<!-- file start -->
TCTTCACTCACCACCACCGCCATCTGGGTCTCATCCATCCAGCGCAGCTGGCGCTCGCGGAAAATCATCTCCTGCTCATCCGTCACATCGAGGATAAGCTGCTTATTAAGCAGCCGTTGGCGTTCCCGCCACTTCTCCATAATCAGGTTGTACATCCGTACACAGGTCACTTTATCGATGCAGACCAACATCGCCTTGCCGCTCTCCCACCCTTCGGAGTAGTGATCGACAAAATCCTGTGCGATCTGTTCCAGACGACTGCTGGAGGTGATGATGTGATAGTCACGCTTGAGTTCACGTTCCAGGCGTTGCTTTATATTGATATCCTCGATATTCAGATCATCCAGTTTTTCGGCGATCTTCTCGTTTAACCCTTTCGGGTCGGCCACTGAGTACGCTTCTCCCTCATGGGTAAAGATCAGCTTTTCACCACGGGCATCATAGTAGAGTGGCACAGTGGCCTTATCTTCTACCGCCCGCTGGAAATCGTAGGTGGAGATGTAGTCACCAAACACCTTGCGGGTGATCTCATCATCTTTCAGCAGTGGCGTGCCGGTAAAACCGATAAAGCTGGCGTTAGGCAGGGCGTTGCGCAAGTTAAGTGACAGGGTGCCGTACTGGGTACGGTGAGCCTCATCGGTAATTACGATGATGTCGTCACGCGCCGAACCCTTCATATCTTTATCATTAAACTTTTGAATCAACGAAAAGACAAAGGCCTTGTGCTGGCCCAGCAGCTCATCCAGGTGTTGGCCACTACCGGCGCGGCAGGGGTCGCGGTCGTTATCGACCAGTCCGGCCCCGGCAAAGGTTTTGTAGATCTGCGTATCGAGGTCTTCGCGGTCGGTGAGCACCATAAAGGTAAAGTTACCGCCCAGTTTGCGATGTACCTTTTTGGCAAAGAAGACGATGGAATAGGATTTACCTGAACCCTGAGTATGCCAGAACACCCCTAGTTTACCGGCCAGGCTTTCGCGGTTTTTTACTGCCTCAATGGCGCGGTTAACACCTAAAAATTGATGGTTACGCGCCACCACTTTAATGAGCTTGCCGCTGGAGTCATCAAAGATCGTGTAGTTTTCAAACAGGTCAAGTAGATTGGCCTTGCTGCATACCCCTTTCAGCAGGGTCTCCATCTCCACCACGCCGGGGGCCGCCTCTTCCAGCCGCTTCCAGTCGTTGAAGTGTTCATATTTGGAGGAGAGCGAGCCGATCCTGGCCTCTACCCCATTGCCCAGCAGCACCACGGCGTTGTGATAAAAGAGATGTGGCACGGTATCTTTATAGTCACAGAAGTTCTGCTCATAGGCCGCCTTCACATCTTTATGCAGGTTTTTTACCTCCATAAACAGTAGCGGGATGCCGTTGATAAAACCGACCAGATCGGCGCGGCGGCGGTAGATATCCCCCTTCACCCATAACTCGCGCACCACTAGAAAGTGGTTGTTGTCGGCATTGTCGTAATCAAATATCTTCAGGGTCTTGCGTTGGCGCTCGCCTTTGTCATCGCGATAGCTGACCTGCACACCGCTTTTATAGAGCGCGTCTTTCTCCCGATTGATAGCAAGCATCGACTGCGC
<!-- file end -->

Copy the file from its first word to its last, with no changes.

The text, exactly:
TCTTCACTCACCACCACCGCCATCTGGGTCTCATCCATCCAGCGCAGCTGGCGCTCGCGGAAAATCATCTCCTGCTCATCCGTCACATCGAGGATAAGCTGCTTATTAAGCAGCCGTTGGCGTTCCCGCCACTTCTCCATAATCAGGTTGTACATCCGTACACAGGTCACTTTATCGATGCAGACCAACATCGCCTTGCCGCTCTCCCACCCTTCGGAGTAGTGATCGACAAAATCCTGTGCGATCTGTTCCAGACGACTGCTGGAGGTGATGATGTGATAGTCACGCTTGAGTTCACGTTCCAGGCGTTGCTTTATATTGATATCCTCGATATTCAGATCATCCAGTTTTTCGGCGATCTTCTCGTTTAACCCTTTCGGGTCGGCCACTGAGTACGCTTCTCCCTCATGGGTAAAGATCAGCTTTTCACCACGGGCATCATAGTAGAGTGGCACAGTGGCCTTATCTTCTACCGCCCGCTGGAAATCGTAGGTGGAGATGTAGTCACCAAACACCTTGCGGGTGATCTCATCATCTTTCAGCAGTGGCGTGCCGGTAAAACCGATAAAGCTGGCGTTAGGCAGGGCGTTGCGCAAGTTAAGTGACAGGGTGCCGTACTGGGTACGGTGAGCCTCATCGGTAATTACGATGATGTCGTCACGCGCCGAACCCTTCATATCTTTATCATTAAACTTTTGAATCAACGAAAAGACAAAGGCCTTGTGCTGGCCCAGCAGCTCATCCAGGTGTTGGCCACTACCGGCGCGGCAGGGGTCGCGGTCGTTATCGACCAGTCCGGCCCCGGCAAAGGTTTTGTAGATCTGCGTATCGAGGTCTTCGCGGTCGGTGAGCACCATAAAGGTAAAGTTACCGCCCAGTTTGCGATGTACCTTTTTGGCAAAGAAGACGATGGAATAGGATTTACCTGAACCCTGAGTATGCCAGAACACCCCTAGTTTACCGGCCAGGCTTTCGCGGTTTTTTACTGCCTCAATGGCGCGGTTAACACCTAAAAATTGATGGTTACGCGCCACCACTTTAATGAGCTTGCCGCTGGAGTCATCAAAGATCGTGTAGTTTTCAAACAGGTCAAGTAGATTGGCCTTGCTGCATACCCCTTTCAGCAGGGTCTCCATCTCCACCACGCCGGGGGCCGCCTCTTCCAGCCGCTTCCAGTCGTTGAAGTGTTCATATTTGGAGGAGAGCGAGCCGATCCTGGCCTCTACCCCATTGCCCAGCAGCACCACGGCGTTGTGATAAAAGAGATGTGGCACGGTATCTTTATAGTCACAGAAGTTCTGCTCATAGGCCGCCTTCACATCTTTATGCAGGTTTTTTACCTCCATAAACAGTAGCGGGATGCCGTTGATAAAACCGACCAGATCGGCGCGGCGGCGGTAGATATCCCCCTTCACCCATAACTCGCGCACCACTAGAAAGTGGTTGTTGTCGGCATTGTCGTAATCAAATATCTTCAGGGTCTTGCGTTGGCGCTCGCCTTTGTCATCGCGATAGCTGACCTGCACACCGCTTTTATAGAGCGCGTCTTTCTCCCGATTGATAGCAAGCATCGACTGCGC